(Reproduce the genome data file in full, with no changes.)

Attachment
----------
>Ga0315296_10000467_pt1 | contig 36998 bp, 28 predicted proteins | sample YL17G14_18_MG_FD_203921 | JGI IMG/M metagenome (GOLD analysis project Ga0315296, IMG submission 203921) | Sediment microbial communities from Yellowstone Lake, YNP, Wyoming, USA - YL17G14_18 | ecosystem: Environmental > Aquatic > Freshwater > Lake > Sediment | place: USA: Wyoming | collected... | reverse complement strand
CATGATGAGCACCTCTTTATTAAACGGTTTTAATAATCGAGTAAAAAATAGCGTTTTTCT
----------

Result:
>Ga0315296_10000467_pt1 | contig 36998 bp, 28 predicted proteins | sample YL17G14_18_MG_FD_203921 | JGI IMG/M metagenome (GOLD analysis project Ga0315296, IMG submission 203921) | Sediment microbial communities from Yellowstone Lake, YNP, Wyoming, USA - YL17G14_18 | ecosystem: Environmental > Aquatic > Freshwater > Lake > Sediment | place: USA: Wyoming | collected... | reverse complement strand
CATGATGAGCACCTCTTTATTAAACGGTTTTAATAATCGAGTAAAAAATAGCGTTTTTCT